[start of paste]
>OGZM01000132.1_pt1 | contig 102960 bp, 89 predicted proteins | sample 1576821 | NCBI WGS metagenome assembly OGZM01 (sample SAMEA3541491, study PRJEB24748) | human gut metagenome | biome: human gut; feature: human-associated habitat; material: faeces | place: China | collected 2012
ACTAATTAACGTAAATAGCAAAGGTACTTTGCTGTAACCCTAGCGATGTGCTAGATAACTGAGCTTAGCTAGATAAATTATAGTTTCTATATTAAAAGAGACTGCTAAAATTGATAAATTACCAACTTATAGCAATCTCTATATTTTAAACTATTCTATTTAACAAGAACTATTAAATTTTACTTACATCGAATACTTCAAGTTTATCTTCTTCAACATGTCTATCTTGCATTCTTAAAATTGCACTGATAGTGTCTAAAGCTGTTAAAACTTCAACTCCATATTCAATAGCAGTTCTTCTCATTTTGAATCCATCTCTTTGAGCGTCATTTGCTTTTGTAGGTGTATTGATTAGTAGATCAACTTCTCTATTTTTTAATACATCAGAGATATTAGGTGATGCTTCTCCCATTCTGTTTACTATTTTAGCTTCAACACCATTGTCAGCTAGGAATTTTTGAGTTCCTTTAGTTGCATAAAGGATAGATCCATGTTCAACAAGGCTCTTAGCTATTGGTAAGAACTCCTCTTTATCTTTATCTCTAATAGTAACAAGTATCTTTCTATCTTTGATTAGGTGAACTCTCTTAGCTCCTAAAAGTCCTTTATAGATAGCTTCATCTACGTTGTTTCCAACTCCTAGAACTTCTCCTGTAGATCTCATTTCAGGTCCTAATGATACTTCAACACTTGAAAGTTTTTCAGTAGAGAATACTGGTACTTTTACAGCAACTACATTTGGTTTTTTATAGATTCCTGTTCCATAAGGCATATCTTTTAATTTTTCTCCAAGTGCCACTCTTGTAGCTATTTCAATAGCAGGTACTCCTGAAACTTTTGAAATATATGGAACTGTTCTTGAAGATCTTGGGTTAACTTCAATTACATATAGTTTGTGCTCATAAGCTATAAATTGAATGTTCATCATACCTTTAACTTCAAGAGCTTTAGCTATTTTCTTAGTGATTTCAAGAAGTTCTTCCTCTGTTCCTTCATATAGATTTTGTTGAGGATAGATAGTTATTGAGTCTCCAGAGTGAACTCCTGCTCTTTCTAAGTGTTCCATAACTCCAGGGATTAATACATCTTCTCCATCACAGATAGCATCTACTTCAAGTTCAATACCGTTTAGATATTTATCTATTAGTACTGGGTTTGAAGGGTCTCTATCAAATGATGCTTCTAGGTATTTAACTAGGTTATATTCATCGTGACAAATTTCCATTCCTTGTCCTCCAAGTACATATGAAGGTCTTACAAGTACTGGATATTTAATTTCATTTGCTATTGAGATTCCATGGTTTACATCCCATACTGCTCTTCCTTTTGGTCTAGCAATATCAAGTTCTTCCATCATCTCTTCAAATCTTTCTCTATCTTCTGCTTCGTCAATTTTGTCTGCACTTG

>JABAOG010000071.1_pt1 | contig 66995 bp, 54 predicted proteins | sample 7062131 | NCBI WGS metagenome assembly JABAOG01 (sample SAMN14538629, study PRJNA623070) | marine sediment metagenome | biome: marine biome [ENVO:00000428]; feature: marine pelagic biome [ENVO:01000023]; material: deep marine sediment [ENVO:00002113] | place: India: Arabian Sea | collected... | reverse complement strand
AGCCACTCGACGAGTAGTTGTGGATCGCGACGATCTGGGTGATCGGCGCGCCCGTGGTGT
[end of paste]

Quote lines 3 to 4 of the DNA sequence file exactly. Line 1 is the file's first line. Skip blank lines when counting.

>JABAOG010000071.1_pt1 | contig 66995 bp, 54 predicted proteins | sample 7062131 | NCBI WGS metagenome assembly JABAOG01 (sample SAMN14538629, study PRJNA623070) | marine sediment metagenome | biome: marine biome [ENVO:00000428]; feature: marine pelagic biome [ENVO:01000023]; material: deep marine sediment [ENVO:00002113] | place: India: Arabian Sea | collected... | reverse complement strand
AGCCACTCGACGAGTAGTTGTGGATCGCGACGATCTGGGTGATCGGCGCGCCCGTGGTGT